Evidence-based Evaluation and Management of Anorectal Disease
16 February 2016 (online)
At least once a week, I have a patient in my clinic who asks me, “Why would you ever choose this field of work?” It typically occurs after an anorectal exam that they found particularly unsettling or embarrassing. Over the years, we have all come up with witty responses to this question, and I will spare the readers from my own retort, as I am sure your jokes are better than mine.
It is true that anorectal surgery is relatively unglamorous, and perhaps when some colon and rectal surgeons measure their worth, they focus on the complex laparoscopic and robotic cases, and the lives saved from colorectal cancer, rather than the abscesses, fistulas, and condylomata that frequent our clinics. However, our expertise in anorectal surgery is what truly separates us as colorectal subspecialists, and it is important that we maintain a strong focus in this area.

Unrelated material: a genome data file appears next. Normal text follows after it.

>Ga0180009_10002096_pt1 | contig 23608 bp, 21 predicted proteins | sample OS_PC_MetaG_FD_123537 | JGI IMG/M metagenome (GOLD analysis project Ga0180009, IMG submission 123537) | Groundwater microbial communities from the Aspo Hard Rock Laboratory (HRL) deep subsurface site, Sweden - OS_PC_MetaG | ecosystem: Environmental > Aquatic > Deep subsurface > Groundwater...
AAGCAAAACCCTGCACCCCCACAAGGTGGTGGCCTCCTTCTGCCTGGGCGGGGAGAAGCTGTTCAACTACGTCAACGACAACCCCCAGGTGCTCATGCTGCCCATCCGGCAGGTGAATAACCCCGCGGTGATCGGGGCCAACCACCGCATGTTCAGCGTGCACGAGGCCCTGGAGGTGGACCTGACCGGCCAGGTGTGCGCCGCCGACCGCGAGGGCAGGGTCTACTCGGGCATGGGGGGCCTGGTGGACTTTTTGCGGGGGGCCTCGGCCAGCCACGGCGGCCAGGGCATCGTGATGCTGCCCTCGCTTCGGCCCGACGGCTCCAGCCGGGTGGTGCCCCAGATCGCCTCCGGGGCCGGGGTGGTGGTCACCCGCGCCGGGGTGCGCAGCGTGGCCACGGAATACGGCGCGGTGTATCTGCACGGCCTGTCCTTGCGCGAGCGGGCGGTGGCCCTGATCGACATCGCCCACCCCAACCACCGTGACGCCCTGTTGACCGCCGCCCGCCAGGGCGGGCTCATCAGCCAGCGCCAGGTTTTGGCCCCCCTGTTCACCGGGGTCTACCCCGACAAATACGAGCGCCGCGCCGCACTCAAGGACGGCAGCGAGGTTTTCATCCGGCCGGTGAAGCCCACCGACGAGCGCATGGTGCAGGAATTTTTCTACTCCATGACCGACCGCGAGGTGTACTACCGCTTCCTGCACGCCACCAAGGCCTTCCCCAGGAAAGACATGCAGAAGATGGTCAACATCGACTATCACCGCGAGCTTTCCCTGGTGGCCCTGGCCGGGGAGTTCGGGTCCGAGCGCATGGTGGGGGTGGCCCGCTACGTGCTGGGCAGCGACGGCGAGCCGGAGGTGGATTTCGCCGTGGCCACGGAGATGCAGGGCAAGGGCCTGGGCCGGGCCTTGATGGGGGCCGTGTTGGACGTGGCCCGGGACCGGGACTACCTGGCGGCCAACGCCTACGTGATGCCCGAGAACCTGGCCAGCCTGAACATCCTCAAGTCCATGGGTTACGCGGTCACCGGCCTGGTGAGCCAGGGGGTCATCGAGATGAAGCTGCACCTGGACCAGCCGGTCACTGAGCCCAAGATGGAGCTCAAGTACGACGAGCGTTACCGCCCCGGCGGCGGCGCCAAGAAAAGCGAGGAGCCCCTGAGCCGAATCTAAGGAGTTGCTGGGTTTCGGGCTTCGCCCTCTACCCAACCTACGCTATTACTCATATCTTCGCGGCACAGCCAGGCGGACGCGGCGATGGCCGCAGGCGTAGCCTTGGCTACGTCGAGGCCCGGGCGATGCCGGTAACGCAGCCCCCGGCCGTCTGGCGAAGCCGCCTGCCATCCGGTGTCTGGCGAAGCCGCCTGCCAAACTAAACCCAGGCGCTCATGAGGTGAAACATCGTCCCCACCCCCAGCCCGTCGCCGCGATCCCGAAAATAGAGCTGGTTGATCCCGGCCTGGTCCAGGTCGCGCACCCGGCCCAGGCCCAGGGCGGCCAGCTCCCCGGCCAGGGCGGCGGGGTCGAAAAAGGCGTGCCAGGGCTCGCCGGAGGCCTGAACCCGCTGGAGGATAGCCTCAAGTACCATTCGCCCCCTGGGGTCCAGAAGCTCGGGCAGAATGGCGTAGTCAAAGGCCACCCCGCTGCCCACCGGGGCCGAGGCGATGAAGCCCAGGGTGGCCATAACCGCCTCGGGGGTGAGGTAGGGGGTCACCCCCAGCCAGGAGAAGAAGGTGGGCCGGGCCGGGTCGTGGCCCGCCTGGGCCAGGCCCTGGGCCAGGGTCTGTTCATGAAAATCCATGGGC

The goal of this volume is to summarize the up-to-date, evidence-based approach to common anorectal disorders, including controversies and areas of ongoing research. The authors have done a remarkable job of comprehensively reviewing the literature on their chosen topic, leaving no stone unturned, and acting as great ambassadors to our profession that is not satisfied with cookbook medicine.
I would like to thank all the authors for their time and their expertise. Their work was thorough and thought-provoking, and I am happy to call them friends and colleagues. I would also like to especially thank Dr. Scott Steele for inviting me to be a guest editor for this volume. While his motivation and productivity are certainly unparalleled, I have been most impressed by his advocacy for others. What makes him truly unique is his tireless commitment to helping other surgeons succeed through support and mentorship.